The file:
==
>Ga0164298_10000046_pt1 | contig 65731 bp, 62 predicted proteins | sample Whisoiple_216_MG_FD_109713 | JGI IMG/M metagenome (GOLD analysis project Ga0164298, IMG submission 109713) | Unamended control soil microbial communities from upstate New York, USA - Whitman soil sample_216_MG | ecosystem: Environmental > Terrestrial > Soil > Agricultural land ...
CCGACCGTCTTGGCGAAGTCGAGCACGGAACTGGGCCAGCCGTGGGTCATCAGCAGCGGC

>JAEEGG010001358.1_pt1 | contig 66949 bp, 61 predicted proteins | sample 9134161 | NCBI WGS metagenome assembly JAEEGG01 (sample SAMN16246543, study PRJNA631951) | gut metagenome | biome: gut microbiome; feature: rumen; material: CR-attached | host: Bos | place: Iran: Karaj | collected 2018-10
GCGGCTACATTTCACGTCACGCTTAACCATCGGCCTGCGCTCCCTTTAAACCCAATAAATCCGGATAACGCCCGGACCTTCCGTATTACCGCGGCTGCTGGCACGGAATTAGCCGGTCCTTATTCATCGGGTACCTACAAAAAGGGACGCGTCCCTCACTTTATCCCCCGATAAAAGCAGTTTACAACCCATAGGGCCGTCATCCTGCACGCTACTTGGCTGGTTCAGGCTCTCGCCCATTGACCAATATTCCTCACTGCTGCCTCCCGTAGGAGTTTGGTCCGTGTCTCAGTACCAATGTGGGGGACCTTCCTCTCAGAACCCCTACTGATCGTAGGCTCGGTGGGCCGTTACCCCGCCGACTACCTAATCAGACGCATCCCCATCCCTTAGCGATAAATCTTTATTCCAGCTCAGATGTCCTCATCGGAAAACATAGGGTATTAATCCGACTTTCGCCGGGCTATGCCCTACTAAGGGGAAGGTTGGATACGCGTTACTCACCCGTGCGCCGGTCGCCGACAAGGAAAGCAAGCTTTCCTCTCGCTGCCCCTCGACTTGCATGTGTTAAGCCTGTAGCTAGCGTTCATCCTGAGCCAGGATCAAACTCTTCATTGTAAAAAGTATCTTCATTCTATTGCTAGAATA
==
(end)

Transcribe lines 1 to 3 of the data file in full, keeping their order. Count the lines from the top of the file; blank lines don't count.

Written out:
>Ga0164298_10000046_pt1 | contig 65731 bp, 62 predicted proteins | sample Whisoiple_216_MG_FD_109713 | JGI IMG/M metagenome (GOLD analysis project Ga0164298, IMG submission 109713) | Unamended control soil microbial communities from upstate New York, USA - Whitman soil sample_216_MG | ecosystem: Environmental > Terrestrial > Soil > Agricultural land ...
CCGACCGTCTTGGCGAAGTCGAGCACGGAACTGGGCCAGCCGTGGGTCATCAGCAGCGGC

>JAEEGG010001358.1_pt1 | contig 66949 bp, 61 predicted proteins | sample 9134161 | NCBI WGS metagenome assembly JAEEGG01 (sample SAMN16246543, study PRJNA631951) | gut metagenome | biome: gut microbiome; feature: rumen; material: CR-attached | host: Bos | place: Iran: Karaj | collected 2018-10